As New Orleans looks back to the tragedy the city experienced after Hurricane Katrina five years ago, local officials and community leaders are giving special praise to the role played in the recovery by one of the city's crown jewels - Tulane University. Tulane President Scott Cowen is determined that the university remain involved in rebuilding a city he says is irreplaceable.
Tulane University was just starting its fall semester when Hurricane Katrina struck five years ago and flooded 70 percent of the main campus. Many people feared that Tulane, one of the most prestigious private universities in America, might take a year or more to re-open. But University President Scott Cowen was determined to get faculty and students back as soon as possible and Tulane was up and running for the next semester.
In a VOA interview, Cowen said students not only came back to study, but they have also continued to help restore the stricken city .
"They volunteer, every year, hundreds of thousands of hours, hundreds of thousands of hours, to the recovery of this city. We have, at any moment of time, literally 200 or 300 faculty, working on various projects in the city with their students," he said.
This idea of studying in a city where you can also perform significant community service has a strong appeal to students around the country seeking a college education. Cowen says that before Katrina hit five years ago, around 18,000 people applied for the 1,500 undergraduate slots available at Tulane each semester. This year there were 44,000 applicants, the highest applicant pool for any private university in the United States.
Cowen says Tulane's role in the city's recovery is a big draw.
"Come to New Orleans, you get the experience of New Orleans. You continue to get the first class education at Tulane that you always would have gotten, but there is a third element, we will get you engaged in a community in ways that other universities would not be able to do," said Cowen. "You are going to get a sense of satisfaction, gratification, out of that that is going to stay with you for a life time."
Other universities in the New Orleans metropolitan area are also engaged with the community, but Tulane's size and stature have made its contribution especially important. The return of its 11,000 students and more than 1,000 faculty and staff members in that critical period just a few months after Katrina gave the city a big boost in population, money and spirit.
Scott Cowen says he has seen a lot of progress in the past five years, especially in areas that were problems even before Katrina. In a way, he says, the hurricane gave New Orleans an opportunity to deal squarely with some of its long-standing problems.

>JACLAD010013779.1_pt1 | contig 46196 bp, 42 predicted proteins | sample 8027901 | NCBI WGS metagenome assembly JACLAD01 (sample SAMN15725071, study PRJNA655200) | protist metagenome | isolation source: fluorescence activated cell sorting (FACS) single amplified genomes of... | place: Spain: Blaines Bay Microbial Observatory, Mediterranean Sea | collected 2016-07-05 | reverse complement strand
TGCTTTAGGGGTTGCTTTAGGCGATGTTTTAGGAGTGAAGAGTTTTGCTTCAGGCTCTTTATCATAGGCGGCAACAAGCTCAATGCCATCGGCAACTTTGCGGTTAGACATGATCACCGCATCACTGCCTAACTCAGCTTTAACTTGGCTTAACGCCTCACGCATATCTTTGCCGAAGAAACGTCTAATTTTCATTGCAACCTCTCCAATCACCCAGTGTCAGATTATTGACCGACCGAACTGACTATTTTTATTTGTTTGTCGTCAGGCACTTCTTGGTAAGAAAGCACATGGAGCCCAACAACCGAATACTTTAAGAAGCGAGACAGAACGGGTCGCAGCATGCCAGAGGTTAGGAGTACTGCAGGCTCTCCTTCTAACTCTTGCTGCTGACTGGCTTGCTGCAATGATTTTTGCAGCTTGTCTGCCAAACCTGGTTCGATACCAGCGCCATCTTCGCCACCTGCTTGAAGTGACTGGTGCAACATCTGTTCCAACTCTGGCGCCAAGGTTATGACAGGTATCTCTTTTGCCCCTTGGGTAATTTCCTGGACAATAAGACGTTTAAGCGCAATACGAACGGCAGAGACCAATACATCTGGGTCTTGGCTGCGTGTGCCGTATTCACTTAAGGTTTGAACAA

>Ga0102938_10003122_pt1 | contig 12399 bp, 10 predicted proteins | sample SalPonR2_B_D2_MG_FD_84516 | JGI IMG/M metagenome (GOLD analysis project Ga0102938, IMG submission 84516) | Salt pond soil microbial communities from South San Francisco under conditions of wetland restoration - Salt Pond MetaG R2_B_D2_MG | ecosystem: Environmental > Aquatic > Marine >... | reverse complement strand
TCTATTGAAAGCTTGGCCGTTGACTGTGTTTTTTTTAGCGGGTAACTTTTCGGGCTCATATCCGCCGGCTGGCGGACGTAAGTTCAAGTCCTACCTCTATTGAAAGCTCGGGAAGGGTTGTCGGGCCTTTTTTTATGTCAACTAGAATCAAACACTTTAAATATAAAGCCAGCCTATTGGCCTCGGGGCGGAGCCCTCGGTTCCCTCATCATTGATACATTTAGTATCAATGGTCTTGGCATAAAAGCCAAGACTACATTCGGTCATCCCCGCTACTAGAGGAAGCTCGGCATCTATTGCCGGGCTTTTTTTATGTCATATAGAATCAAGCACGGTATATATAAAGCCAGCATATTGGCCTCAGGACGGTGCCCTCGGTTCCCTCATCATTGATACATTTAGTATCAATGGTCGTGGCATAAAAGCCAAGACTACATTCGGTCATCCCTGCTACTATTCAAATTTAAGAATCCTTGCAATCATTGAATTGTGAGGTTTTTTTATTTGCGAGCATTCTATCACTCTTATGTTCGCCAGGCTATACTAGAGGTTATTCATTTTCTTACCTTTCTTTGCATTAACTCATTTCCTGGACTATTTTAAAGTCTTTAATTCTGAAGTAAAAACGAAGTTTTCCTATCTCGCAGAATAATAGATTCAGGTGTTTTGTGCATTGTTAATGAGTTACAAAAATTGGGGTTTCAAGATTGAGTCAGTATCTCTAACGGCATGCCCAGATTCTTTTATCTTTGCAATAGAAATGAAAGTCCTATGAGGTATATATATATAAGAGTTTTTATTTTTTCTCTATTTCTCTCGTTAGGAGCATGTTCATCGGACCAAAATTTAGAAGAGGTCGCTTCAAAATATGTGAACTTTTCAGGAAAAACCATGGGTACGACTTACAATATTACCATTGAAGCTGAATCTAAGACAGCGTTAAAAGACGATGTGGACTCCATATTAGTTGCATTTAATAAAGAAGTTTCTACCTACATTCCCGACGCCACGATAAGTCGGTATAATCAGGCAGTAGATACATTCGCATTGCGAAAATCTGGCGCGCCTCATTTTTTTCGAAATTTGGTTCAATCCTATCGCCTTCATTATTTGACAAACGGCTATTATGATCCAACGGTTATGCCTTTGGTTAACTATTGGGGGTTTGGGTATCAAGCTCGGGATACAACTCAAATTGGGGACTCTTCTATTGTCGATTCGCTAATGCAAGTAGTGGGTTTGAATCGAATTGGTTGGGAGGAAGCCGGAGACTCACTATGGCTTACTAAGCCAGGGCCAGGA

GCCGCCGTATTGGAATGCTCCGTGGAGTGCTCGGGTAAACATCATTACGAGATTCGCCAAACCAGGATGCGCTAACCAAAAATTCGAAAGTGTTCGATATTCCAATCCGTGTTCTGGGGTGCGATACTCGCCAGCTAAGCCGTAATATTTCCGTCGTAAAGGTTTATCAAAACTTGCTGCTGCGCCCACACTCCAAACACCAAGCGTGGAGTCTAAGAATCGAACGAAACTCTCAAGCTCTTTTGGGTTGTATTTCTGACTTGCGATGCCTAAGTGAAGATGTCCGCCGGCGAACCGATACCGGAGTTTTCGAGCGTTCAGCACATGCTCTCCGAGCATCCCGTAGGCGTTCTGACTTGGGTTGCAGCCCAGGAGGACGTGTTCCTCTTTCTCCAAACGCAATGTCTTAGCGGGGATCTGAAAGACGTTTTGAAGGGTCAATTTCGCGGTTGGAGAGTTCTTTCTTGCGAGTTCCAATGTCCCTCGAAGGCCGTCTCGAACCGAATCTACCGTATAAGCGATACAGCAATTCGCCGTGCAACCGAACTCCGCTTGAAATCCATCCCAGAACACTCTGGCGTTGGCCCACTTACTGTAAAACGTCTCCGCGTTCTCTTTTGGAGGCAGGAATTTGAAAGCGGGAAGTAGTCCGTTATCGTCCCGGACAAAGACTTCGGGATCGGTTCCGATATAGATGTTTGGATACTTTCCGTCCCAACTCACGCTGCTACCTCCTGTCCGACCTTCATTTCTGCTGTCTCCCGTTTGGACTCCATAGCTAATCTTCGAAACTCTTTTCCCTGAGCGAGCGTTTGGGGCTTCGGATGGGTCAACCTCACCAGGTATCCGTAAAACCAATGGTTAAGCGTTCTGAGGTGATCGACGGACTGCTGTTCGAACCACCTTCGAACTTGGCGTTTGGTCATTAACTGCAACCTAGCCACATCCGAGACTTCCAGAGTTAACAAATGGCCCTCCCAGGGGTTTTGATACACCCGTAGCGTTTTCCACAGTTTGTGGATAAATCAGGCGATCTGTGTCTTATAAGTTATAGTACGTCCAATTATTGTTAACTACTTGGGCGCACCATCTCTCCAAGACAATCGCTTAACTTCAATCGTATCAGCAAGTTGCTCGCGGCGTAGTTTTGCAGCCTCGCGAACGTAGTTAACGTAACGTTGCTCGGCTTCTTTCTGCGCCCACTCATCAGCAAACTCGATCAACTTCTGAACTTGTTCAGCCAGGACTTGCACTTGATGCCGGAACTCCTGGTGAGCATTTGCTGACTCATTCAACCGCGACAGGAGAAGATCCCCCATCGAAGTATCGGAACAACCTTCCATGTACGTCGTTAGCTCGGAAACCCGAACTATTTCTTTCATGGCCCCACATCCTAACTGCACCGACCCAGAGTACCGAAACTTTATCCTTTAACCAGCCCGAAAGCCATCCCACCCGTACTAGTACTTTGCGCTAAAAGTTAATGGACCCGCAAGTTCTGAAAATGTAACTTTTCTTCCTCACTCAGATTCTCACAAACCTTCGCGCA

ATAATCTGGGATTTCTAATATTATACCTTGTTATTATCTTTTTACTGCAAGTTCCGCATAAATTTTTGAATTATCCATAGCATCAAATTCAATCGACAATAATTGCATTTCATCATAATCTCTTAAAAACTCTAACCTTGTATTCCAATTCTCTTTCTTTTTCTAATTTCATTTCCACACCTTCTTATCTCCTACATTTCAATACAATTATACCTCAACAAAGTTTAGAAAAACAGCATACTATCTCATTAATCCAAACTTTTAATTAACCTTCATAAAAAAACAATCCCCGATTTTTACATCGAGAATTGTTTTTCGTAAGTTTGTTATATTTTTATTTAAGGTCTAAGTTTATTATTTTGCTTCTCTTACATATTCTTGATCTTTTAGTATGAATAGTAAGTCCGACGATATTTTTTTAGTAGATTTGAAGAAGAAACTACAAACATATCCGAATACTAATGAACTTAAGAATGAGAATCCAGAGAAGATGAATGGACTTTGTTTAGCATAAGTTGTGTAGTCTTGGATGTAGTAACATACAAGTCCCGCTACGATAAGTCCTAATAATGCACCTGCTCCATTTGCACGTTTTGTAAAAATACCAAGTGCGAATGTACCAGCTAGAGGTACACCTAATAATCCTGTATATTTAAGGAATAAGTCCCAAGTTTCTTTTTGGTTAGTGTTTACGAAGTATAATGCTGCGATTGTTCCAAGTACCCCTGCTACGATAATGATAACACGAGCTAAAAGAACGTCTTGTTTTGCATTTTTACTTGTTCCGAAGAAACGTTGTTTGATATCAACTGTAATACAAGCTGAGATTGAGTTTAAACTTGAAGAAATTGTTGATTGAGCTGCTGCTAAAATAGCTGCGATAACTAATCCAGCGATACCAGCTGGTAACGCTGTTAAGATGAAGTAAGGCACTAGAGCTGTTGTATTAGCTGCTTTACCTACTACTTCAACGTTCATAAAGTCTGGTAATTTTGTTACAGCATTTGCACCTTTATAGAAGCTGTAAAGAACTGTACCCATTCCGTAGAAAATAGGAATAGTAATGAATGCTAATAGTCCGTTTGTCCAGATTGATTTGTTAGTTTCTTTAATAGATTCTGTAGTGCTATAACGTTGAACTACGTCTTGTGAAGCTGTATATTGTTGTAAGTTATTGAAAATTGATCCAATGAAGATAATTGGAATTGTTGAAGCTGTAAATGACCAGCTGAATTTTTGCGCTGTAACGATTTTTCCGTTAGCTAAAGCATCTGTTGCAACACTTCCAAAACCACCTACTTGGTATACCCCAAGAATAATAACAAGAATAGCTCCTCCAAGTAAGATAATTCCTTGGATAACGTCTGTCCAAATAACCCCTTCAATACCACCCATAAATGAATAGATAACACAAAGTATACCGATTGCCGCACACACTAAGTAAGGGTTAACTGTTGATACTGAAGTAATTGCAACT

"The fact of the matter is that before Katrina we had a lot of problems. We had problems with health care, we had problems with public education. We had problems with blighted neighborhoods and we were not making progress in trying to address these particular issues," Cowen said. "When the storm came it basically gave us a clean slate, and we were forced, because there was not any choice, to begin to think about new solutions to some of the intractable issues we had as a city."
Many of those problems remain, according to a recent report by the Brookings Institution the poverty rate remains at around 23 percent; the national average is 13 percent. Income disparity is also an issue. Blacks, according the the Brookings report, earn incomes 44 percent lower than whites.
Housing remains a problem, especially for the poor. Before Katrina, many people lived in low-rent houses or housing projects, many of which are now gone or in such disrepair as to be uninhabitable. About 4,000 poor residents remain without permanent housing.
But Cowen, who served on the steering committee that produced the Brookings report, says there has been significant progress on many fronts. He says that the quality of life in New Orleans has improved. Average wages are higher, poverty has been reduced, there is better access to education and health care, and more entrepreneurship.
While more than 40 percent of New Orleans public schools remain in the category of "underperforming," according to the state of Louisiana, Cowan says projects aimed at boosting education in the city are gaining ground and test scores are improving.
The federal government recently gave the city $1.8 billion for school reconstruction, and the U.S. Army Corps of Engineers is continuing work to reinforce levees so the low-lying city will be protected from future storms.
Above all, Cowen says, it is important for people all around the country to understand that saving New Orleans is not just a local issue. The Tulane president says the city is a national treasure, full of character and characters.
"It is a city of characters and it has such a distinct heritage. New Orleans is the only city I know of in the United States that can lay claim to its own music, its own food, its own language and its own architecture. All of those things that have always been magnets for people to come to New Orleans are still here in abundance," said Cowen.
Scott Cowen has been president of Tulane University since 1998 and, since Katrina, he has served on the city's Bring Back New Orleans Commission.